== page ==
The U.S. teen birth rate increased for the second consecutive year, and while many have been quick to blame abstinence-only education for the rise, some are questioning the comprehensive sex education that is being taught in many schools.
"When over two-thirds of public schools (68 percent) teach comprehensive sex education and those programs receive more than four times the amount of federal funding than the amount designated for abstinence programs, it's time to ask Dr. Phil's question, 'How's that working for you?'" posed Dr. Janice Shaw Crouse, director and senior fellow of Concerned Women for America's Beverly LaHaye Institute.
A report released Wednesday by the Centers for Disease Control and Prevention shows that the birth rate for teens aged 15 to 19 increased by about 1 percent from 41.9 births per 1,000 in 2006 to 42.5 in 2007. In 2006, the birth rate jumped 3.4 percent, reversing a 14-year decline.
Researchers are waiting another year before seeing if there is a clear trend.
Childbearing among unmarried women aged 15-44 increased by 4 percent to historic levels in 2007. An estimated 1.7 million babies were born to unmarried women, accounting for 39.7 percent of all births in the United States.
Birth rates for younger teens and pre-teens aged 10-14, meanwhile, remained the same in 2007.
The latest report has again fueled intense debate over federal funding for sex education programs. Opponents of abstinence-only education say the findings provide new evidence against the approach and that federal funding should be pulled.
"The United States can no longer afford to fund failed abstinence-only programs," said James Wagoner of the group Advocates for Youth, according to The Washington Post.
But Crouse of Beverly LaHaye Institute argues that federal funding should be cut from promoting comprehensive sex education.
"Everybody needs to call their Members of Congress to express outrage at the amount of money going to Planned Parenthood and other groups that are promoting comprehensive sex education and spreading falsehoods about the effectiveness of abstinence programs," Crouse said in a statement. "We need to quit funding groups who give out false information that leaves our teens vulnerable in ways that affect the rest of their lives."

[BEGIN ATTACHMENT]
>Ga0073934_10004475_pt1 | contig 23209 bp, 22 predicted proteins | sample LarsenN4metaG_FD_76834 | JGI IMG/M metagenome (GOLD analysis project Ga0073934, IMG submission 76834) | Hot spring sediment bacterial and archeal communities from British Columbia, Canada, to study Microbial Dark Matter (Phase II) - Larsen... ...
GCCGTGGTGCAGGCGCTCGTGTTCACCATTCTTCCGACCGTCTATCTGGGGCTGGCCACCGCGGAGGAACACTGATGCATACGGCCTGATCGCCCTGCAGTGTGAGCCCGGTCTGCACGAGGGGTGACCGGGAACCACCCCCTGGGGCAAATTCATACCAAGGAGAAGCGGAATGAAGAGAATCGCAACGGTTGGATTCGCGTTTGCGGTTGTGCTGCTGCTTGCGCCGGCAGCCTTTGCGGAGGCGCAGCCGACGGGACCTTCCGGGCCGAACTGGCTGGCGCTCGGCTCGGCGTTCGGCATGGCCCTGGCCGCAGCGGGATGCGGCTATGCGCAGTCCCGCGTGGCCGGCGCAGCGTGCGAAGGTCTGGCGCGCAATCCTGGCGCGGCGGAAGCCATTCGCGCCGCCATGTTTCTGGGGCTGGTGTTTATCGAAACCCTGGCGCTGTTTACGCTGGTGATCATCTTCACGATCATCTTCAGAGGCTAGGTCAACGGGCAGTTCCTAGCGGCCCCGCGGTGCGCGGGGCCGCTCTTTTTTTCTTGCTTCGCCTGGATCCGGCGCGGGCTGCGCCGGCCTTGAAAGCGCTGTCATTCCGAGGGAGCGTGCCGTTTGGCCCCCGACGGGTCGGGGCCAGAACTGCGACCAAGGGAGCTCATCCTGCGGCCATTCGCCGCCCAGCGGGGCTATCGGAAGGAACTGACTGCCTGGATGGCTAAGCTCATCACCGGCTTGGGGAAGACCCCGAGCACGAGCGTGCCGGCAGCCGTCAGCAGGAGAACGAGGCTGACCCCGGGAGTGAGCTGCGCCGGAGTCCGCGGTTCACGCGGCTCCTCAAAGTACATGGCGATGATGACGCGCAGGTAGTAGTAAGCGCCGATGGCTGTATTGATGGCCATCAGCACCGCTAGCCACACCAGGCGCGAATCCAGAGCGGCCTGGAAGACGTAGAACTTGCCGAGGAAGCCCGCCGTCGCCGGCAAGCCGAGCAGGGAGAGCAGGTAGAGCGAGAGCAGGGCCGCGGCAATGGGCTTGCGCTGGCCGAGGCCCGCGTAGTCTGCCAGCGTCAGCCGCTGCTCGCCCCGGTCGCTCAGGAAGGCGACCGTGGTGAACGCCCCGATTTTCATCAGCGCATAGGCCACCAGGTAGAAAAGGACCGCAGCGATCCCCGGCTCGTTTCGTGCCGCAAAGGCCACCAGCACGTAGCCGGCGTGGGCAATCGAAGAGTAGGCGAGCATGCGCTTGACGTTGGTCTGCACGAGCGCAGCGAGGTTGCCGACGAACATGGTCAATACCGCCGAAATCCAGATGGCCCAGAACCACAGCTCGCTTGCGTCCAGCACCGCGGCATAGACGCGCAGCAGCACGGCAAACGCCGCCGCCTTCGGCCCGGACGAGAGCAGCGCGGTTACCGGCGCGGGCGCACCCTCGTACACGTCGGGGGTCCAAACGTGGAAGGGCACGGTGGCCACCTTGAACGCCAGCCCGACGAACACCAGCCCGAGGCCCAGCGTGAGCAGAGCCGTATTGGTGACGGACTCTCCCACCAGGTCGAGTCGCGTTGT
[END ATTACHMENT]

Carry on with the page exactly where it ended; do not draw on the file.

Studies by the Guttmacher Institute and Planned Parenthood Federation of America have concluded that abstinence-only programs are ineffective.
But pro-life groups have dismissed the studies as biased and skewed.
What's ineffective, according to Crouse, is the focus on condoms.
"When leftist ideology leaves so many of our teens pregnant, parents must speak out to the nation's policymakers to demand that our vulnerable young people have the opportunity to hear the truth," she said.
Lori Cole, executive director of the Eagle Forum, believes comprehensive sex education sends a confusing message to teens.
"We believe it's an inconsistent message," Cole said, according to MSNBC . "If you say, 'don't do it, it's not healthy for you, but if you're going to do it, do it this way,' that sends mixed signals to kids."
The report comes a month after Alaska Gov. Sarah Palin's 18-year-old daughter, Bristol Palin, drew a media storm over her comments on abstinence.
The teen mother, whose engagement to marry Levi Johnston was recently called off, told Fox News that abstinence is the best option but also stated that "it is not realistic at all."
Abstinence is not realistic because premarital sex has become more acceptable among teenagers nowadays, she explained.
In hopes of changing that, Palin said she wants to share her story to help others see that it's much easier to wait.
Crouse, meanwhile believes abstinence until marriage is "possible" and "desirable."
"Abstinence programs teach our teenagers self-control and help them gain self-respect," she said. "They learn how to say 'no' and they learn to set goals for a bright and promising future."
On the Web: www.cdc.gov/nchs